This graphic compares atmospheric opacity in different Mars years from the point of view of NASA's Opportunity rover. The green spike in 2018 (Mars Year 34) shows how quickly the global dust storm building at Mars blotted out the sky. A previous dust storm in 2007 (red, Mars Year 28) was slower to build. The vertical axis shows atmospheric opacity and the horizontal axis shows the Martian season, which is measured by where the Sun is in the Martian sky compared to its apparent position on Mars' northern spring equinox. Credit: NASA/JPL-Caltech/TAMU
NASA Mars Exploration Rover Status Report
Updated at 2:25 p.m. PDT on July 26, 2018
It's the beginning of the end for the planet-encircling dust storm on Mars. But it could still be weeks, or even months, before skies are clear enough for NASA's Opportunity rover to recharge its batteries and phone home. The last signal received from the rover was on June 10.
Scientists observing the global event -- which is actually caused by a series of local and regional storms throwing dust into the Martian atmosphere -- say that, as of Monday, July 23, more dust is falling out than is being raised into the planet's thin air. That means the event has reached its decay phase, when dust-raising occurs in ever smaller areas, while others stop raising dust altogether.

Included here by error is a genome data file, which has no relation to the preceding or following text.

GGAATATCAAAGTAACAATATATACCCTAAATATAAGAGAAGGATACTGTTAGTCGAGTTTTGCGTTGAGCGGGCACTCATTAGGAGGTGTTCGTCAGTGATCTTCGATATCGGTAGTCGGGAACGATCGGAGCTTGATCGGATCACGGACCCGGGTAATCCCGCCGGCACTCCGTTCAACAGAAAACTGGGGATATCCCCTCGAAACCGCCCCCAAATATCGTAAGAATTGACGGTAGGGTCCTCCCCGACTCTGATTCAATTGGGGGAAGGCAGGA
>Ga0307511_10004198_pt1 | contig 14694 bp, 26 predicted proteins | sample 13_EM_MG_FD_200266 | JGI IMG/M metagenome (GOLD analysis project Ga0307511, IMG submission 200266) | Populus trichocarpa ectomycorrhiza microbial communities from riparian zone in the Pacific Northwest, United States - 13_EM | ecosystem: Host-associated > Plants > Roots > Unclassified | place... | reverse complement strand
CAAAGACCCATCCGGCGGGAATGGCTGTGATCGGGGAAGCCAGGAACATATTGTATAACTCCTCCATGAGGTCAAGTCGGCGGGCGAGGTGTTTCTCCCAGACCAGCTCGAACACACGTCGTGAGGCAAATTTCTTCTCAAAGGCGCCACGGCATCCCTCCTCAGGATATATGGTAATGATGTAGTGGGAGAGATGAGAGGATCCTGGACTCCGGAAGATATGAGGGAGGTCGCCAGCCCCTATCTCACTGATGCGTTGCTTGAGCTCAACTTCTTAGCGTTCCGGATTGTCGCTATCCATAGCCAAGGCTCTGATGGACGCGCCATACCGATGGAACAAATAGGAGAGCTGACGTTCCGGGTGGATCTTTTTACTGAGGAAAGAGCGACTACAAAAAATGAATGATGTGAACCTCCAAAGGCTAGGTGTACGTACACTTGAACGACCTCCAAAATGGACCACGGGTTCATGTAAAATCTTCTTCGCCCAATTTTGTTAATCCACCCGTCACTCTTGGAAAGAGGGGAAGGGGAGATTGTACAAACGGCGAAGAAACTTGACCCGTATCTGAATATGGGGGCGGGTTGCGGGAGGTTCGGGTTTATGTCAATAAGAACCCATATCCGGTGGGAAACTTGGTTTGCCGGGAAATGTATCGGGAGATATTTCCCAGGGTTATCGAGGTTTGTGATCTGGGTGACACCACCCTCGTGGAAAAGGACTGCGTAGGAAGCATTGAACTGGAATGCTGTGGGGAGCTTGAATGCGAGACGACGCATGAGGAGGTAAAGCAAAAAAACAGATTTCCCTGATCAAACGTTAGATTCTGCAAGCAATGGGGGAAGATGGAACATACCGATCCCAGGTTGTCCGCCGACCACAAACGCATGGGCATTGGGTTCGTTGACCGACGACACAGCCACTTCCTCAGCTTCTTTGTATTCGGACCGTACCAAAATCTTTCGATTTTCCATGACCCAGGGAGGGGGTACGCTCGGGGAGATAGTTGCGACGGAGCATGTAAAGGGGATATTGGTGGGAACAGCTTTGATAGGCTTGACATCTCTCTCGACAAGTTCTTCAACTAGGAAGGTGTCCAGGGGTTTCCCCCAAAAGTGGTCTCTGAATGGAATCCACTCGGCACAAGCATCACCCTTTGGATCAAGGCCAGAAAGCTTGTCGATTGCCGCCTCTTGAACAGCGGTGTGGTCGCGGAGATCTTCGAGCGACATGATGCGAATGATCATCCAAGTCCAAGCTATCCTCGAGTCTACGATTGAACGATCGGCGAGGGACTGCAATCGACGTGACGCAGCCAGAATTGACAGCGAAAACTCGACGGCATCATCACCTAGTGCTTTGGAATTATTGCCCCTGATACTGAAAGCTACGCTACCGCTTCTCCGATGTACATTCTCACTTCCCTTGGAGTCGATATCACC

Surface features in many areas are beginning to re-appear as seen from orbit. This should even be apparent through telescopes on the ground: Next week, Mars will make its closest approach to Earth since 2003 -- a particularly good time for observing the Red Planet. Meanwhile, in Gale Crater, the nuclear-powered Mars Science Laboratory/Curiosity rover has noted a decline in dust overhead.
Temperatures in the middle atmosphere of Mars are no longer rising, and in some areas are starting to decrease. That indicates less solar heating by the dust.
The changes were spotted by the Mars Color Imager (MARCI), a wide-angle camera, and by the Mars Climate Sounder (MCS), a temperature profiler, on NASA's Mars Reconnaissance Orbiter (MRO). MARCI is managed by Malin Space Science Systems in San Diego. MSL, MRO and MCS are managed by NASA's Jet Propulsion Laboratory.
All of NASA's Mars spacecraft have been observing the storm, both to support the Opportunity mission and to collect unique science about this global phenomenon.